It was another perfect storm for the Lakers in an angry, frothing sea of them this season.
One team needed to win, visions of a deep playoff run bouncing tantalizingly around their players' minds.
The other team was eliminated from postseason possibilities weeks ago, its fan base salivating over more lottery balls at the expense of more losses.
Sure enough, the Lakers fell to the Portland Trail Blazers, 107-77, Friday at Staples Center, the latest sample of Western Conference haves and have-nots.
Jordan Clarkson had 27 points after tucking away his first NBA accolade, the West's rookie of the month for March.
But CJ McCollum had 27 points and Damian Lillard added 20 for Portland, which clinched the Northwest Division title. The Trail Blazers are currently fourth in the West and 2 1/2 games behind Houston and Memphis.
It wasn't entirely a lost cause for the Lakers (20-55). They moved closer to securing the NBA's fourth-worst record because Orlando (23-53) beat even sadder Minnesota (16-60).
Lakers Coach Byron Scott took a peek into the future, envisioning Clarkson a strong part of it, knowing the draft was in June and free agency in July.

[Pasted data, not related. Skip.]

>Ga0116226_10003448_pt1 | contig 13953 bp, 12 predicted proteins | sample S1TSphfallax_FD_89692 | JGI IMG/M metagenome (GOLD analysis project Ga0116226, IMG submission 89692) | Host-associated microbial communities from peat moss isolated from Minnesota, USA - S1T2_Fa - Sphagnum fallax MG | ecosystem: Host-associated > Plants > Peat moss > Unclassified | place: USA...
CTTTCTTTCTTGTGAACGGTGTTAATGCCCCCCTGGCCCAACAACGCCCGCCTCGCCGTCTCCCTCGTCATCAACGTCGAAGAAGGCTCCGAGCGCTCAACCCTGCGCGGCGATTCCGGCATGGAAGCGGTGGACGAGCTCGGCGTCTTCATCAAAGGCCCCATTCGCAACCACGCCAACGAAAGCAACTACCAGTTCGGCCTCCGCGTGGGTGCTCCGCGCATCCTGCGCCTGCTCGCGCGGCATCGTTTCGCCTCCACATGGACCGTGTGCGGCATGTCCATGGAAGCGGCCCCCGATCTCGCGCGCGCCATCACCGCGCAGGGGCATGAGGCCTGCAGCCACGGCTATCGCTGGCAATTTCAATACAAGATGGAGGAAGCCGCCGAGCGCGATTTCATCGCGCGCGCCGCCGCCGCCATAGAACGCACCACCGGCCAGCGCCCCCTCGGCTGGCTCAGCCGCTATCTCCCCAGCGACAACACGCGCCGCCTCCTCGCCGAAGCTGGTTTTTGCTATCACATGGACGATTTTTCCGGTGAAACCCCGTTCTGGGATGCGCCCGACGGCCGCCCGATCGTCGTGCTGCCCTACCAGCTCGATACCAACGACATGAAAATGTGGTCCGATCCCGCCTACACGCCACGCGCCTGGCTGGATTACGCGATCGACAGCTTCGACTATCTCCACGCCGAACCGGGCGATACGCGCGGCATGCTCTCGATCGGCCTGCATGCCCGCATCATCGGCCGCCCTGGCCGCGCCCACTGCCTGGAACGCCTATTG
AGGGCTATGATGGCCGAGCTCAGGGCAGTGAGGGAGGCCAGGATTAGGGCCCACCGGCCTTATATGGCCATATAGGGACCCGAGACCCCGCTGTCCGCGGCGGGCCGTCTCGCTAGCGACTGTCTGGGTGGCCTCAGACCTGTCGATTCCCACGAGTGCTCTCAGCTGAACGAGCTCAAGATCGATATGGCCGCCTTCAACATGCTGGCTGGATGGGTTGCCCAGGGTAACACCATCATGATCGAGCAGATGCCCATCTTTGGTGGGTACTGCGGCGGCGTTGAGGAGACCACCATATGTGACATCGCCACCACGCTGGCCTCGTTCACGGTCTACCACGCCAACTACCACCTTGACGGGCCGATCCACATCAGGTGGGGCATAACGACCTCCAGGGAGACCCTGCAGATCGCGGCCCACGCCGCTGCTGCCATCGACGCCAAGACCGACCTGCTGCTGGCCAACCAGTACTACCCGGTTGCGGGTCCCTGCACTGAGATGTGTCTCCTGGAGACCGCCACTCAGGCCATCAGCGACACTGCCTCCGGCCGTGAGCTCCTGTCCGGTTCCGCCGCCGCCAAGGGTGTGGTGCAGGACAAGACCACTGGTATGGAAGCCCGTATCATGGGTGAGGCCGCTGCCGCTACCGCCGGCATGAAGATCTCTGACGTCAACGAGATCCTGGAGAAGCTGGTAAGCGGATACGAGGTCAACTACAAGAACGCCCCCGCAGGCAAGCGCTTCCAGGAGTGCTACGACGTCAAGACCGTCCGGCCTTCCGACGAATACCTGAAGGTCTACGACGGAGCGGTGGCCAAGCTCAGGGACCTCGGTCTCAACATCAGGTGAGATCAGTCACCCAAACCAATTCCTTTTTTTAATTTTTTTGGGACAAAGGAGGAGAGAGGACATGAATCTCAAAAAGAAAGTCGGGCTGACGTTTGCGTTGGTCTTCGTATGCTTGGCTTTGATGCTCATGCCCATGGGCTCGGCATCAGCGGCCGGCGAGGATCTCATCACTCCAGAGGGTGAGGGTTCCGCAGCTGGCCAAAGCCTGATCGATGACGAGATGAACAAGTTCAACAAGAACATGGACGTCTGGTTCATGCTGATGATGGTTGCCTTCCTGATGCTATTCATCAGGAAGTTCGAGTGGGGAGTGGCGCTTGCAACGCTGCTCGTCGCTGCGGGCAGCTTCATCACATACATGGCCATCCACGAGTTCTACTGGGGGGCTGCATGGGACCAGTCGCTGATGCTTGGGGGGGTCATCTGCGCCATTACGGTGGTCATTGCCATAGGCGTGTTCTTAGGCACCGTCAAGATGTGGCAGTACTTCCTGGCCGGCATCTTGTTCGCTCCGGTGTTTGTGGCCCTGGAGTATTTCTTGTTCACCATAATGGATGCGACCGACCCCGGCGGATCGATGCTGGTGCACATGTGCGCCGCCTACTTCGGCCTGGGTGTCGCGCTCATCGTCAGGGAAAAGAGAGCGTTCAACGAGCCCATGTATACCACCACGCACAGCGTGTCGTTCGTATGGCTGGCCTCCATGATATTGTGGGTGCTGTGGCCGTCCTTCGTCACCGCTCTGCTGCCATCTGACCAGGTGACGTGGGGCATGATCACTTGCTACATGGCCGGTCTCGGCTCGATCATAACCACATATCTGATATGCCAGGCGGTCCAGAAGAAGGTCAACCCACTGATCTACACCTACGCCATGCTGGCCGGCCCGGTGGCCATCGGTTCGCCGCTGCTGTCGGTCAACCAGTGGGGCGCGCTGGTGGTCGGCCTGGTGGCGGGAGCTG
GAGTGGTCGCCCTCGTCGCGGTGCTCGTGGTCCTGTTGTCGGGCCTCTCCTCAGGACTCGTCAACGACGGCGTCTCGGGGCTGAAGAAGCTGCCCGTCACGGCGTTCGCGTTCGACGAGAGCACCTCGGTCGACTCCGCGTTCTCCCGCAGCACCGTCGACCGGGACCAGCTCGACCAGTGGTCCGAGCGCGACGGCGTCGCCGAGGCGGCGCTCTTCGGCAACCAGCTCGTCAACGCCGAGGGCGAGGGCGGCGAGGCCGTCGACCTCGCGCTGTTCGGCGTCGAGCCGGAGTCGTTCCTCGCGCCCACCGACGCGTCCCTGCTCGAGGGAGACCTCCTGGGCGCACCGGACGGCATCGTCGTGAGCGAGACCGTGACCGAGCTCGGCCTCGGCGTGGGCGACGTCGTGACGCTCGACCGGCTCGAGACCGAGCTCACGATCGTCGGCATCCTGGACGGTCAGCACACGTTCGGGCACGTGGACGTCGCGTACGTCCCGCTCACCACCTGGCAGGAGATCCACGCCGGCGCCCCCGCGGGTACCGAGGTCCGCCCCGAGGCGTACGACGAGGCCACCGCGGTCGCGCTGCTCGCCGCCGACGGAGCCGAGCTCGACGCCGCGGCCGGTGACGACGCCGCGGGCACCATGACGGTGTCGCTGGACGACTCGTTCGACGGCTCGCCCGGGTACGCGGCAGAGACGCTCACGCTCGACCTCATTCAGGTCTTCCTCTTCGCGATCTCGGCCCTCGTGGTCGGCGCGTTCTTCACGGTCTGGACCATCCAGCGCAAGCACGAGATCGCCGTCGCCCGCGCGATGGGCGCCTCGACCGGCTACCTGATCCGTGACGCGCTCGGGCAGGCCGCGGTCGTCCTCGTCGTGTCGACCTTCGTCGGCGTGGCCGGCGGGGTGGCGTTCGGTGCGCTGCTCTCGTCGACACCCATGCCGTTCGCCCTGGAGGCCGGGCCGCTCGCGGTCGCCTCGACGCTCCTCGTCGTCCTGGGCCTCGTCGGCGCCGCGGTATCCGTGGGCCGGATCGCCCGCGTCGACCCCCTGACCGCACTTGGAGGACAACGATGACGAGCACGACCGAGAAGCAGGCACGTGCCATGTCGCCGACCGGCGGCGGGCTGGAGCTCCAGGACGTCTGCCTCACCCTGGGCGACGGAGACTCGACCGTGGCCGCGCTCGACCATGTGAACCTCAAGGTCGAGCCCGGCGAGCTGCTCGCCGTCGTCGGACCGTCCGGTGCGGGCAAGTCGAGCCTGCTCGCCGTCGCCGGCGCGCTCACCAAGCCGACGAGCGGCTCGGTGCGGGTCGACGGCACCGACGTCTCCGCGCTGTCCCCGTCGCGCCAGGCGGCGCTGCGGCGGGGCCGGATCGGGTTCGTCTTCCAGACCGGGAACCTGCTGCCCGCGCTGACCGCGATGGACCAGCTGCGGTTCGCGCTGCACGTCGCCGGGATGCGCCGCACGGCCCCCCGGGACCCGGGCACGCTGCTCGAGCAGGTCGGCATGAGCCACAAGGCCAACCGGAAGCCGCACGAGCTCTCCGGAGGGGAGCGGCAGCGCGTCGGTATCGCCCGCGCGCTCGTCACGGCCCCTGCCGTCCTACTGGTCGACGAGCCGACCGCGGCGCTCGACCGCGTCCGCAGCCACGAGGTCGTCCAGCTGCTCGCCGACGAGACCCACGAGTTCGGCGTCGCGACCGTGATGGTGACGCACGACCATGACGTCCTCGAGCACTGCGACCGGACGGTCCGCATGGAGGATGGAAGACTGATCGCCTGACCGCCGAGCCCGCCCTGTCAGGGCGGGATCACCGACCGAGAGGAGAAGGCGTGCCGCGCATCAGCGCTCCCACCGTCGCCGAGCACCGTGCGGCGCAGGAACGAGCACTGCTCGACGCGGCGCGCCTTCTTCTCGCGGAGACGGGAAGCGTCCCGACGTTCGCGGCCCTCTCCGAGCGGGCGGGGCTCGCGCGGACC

"I don't think we're necessarily saying we're building around him, but we'll add pieces with him," Scott said. "Let's add some pieces around him and let's see what happens."
Does one of them need to be a point guard? Clarkson could be moved to shooting guard if necessary despite thriving at the point so far.
"I don't know that yet," Scott said.
Scott did know he didn't like the play of Carlos Boozer and Jordan Hill against Portland. Neither got off the bench in the second half after scoring no points in a combined 18 minutes.
"I just didn't like the way Booze and J-Hill were playing in the first half," Scott said.
There were other Lakers' items of note Friday.
Nobody got hurt. Wesley Johnson had 15 rebounds. Relatively young but already well-traveled point guard Dwight Buycks had eight points in his Lakers debut.
Clarkson, though, remained their only player worth detailing in writing.
Surprisingly, he became the first Laker ever to win rookie of the month since the league started handing it out in 1981-82. (The NBA didn't start picking one rookie from each conference until 2001-02, initially choosing only one rookie overall per month.)
It's a good start, the bigger question whether he'll be on the NBA all-rookie team when it's announced next month.
He continued to circle around his first NBA triple-double after averaging a team-high 15.8 points, along with 5.2 assists and 4.8 rebounds in March.
He was three rebounds short Wednesday against New Orleans and totaled seven rebounds and five assists against Portland.
He was also close to another career-high in scoring, falling under the 30 he had last month against Oklahoma City.
Seven games remain for the Lakers, including two in a row against the Clippers, what can easily be characterized as more trouble ahead.